Hong Kong ICAC Releases Anti-Corruption Guide for Banking Industry


Hong Kong has become one of the most corruption-free nations in the world. The Transparency International 2022 Corruption Perceptions Index (CPI), the most widely used global corruption ranking system, lists Hong Kong as the 12th most ‘clean’ nation out of 180. The system measures how corrupt a country’s public sector is perceived to be, according to experts and businesspeople.

MCO-Blog-HK-ICAC-Anti-Corruption-Guide-Hong-KongAdmirably, Hong Kong’s CPI score of 76 out of 100 (with 100 being very clean and 0 being highly corrupt) has declined by only 1 point compared to 2012.

Since its establishment in 1974, Hong Kong’s Independent Commission Against Corruption (ICAC) has driven a three-pronged approach of law enforcement, prevention and community education. This approach has seen Hong Kong consistently work against corruption and bribery while actively promoting ethical business behaviours.

Understanding What Constitutes Corruption and Bribery Under Hong Kong Law

The Prevention of Bribery Ordinance (Cap. 201) (POBO), enacted in 1971, is the primary anti-bribery legislation in Hong Kong enforced by the Independent Commission Against Corruption (ICAC). It contains provisions prohibiting bribery in both the public and private sectors.

Under the POBO, offering, soliciting or accepting an advantage by a government official/public servant (public sector) or an agent/employee (private sector) is considered an offence.

Section 4 and Section 9 of the POBO address the criminal nature of bribery of and by public officials and private individuals, which is not limited to monetary forms, but rather what the POBO defines as an “advantage”.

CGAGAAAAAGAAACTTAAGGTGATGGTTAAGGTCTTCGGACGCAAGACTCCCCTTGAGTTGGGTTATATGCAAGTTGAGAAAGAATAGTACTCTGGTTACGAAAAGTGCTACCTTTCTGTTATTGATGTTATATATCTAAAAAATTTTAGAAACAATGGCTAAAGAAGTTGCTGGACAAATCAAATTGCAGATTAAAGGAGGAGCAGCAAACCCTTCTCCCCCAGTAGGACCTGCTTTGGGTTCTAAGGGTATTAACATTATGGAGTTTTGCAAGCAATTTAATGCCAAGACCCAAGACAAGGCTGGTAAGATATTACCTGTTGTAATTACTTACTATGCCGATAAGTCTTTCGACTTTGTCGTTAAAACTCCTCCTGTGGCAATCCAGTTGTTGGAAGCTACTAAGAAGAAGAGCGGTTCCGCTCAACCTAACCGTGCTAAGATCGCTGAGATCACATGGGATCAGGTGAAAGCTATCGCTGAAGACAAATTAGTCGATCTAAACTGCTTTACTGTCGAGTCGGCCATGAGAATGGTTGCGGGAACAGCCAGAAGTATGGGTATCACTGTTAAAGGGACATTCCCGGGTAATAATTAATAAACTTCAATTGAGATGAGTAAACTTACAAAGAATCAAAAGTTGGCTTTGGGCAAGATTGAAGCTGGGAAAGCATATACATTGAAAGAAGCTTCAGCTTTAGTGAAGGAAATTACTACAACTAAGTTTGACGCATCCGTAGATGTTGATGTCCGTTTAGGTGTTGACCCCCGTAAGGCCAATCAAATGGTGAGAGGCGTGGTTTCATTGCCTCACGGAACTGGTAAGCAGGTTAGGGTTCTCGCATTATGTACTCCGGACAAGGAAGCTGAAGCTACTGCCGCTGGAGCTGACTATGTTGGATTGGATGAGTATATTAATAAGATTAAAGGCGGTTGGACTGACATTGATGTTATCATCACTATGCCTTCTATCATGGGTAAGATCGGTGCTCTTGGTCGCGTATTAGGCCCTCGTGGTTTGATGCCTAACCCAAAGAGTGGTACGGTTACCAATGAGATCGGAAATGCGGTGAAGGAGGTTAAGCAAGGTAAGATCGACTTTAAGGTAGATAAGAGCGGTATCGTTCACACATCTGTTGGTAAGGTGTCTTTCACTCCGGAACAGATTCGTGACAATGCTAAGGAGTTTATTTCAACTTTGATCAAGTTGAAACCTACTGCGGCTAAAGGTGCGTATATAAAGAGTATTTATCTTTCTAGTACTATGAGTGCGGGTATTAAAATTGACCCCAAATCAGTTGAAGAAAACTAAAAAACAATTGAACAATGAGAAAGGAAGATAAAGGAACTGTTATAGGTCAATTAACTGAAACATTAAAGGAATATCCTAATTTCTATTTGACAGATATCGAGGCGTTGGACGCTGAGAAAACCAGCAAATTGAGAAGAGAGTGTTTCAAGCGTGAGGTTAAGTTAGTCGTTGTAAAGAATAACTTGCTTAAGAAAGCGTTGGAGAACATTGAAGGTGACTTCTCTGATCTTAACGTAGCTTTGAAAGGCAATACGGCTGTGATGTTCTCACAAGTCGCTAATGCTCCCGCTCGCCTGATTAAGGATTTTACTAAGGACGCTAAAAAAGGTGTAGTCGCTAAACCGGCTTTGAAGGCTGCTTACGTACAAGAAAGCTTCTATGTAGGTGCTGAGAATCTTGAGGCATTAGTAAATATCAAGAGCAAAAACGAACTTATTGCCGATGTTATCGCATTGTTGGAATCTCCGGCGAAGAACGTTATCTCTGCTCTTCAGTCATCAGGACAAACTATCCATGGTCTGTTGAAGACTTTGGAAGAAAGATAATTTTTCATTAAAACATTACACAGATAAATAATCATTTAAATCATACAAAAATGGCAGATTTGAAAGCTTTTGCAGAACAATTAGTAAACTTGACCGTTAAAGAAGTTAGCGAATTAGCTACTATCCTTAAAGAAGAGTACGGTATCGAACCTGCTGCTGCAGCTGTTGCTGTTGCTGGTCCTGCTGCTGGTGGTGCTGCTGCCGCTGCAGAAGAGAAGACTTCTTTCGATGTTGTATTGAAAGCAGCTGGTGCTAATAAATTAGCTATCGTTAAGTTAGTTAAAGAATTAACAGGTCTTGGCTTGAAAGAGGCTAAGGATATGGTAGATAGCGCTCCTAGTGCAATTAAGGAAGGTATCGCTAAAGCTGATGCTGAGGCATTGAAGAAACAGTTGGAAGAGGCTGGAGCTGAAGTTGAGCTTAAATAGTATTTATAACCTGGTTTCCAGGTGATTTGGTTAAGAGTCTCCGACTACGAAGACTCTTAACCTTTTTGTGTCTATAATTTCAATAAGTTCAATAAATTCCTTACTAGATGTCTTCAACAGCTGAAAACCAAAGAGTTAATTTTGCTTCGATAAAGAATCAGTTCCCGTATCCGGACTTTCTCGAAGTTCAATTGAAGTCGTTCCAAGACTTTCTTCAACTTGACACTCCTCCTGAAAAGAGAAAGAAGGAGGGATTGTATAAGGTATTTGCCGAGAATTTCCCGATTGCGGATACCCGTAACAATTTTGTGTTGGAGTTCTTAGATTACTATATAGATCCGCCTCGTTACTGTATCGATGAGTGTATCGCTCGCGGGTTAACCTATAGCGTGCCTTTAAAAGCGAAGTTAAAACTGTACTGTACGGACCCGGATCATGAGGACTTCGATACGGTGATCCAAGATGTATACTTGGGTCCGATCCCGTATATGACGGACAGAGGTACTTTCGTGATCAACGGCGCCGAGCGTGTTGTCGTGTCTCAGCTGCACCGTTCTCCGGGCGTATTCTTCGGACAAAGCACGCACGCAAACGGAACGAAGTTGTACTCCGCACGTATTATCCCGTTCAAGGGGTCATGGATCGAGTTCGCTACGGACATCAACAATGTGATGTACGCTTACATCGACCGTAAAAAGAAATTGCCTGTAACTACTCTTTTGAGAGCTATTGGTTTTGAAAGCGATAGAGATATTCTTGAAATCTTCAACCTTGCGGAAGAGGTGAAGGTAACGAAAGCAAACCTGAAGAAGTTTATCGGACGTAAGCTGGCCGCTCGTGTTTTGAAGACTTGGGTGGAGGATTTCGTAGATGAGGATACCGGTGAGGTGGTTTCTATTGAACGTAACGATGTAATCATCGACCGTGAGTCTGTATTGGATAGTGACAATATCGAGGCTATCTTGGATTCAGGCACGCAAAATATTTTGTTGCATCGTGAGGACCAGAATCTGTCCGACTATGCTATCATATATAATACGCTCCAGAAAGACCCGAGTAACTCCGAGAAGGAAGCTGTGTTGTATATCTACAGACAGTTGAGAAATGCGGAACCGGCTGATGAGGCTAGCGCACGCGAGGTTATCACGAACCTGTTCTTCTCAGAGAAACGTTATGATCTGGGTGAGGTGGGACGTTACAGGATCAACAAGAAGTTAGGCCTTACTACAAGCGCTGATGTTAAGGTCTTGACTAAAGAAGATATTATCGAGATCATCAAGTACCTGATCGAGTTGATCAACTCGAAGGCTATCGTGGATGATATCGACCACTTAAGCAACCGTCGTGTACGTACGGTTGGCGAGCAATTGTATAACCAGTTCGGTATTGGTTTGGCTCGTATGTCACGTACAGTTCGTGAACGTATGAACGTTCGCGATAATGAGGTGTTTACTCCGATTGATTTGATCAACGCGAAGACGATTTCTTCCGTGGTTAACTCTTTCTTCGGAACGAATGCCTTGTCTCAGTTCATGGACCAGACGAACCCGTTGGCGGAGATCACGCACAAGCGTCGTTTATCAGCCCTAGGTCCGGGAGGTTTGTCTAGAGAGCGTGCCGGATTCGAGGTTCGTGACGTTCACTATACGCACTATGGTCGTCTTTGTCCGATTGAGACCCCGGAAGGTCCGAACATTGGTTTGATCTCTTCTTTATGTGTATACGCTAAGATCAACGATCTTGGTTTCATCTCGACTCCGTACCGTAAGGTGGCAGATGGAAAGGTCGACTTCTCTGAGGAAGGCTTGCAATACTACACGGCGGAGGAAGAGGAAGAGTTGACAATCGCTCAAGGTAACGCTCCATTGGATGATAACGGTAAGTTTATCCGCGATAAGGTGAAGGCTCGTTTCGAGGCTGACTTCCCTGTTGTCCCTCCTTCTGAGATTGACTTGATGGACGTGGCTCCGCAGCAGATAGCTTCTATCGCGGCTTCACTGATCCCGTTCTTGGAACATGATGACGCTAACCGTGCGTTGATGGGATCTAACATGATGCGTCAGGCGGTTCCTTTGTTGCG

Gifts, Entertainment, and Hospitality Bribery Definitions Under the POBO

Outside of monetary bribes, gifts, entertainment, and hospitality can be perceived as creating an “advantage”, and in some cases, be explicitly defined as bribery.

Quick Facts to Keep in Mind About the POBO Bribery Definitions

  • An “advantage” includes money, gifts, loans, contracts, services, etc. but does not include “entertainment”. An advantage becomes a bribe when there is an illegitimate purpose linked to the offer, solicitation or acceptance, without lawful authority or reasonable excuse, of the advantage provided. There is no minimum value or threshold for an advantage to be considered a bribe.

  • “Entertainment” means the provision of food or drink, for consumption on the occasion when it is provided, and of any other entertainment connected with it. Although the acceptance of entertainment does not breach the POBO, individual public sector departments and private sector policies and codes of conduct should still stipulate the conditions for employees’ acceptance of entertainment.

  • “Hospitality”, such as tickets to a performance or sporting event or hotel accommodation, is considered an advantage (not “entertainment”) under the POBO.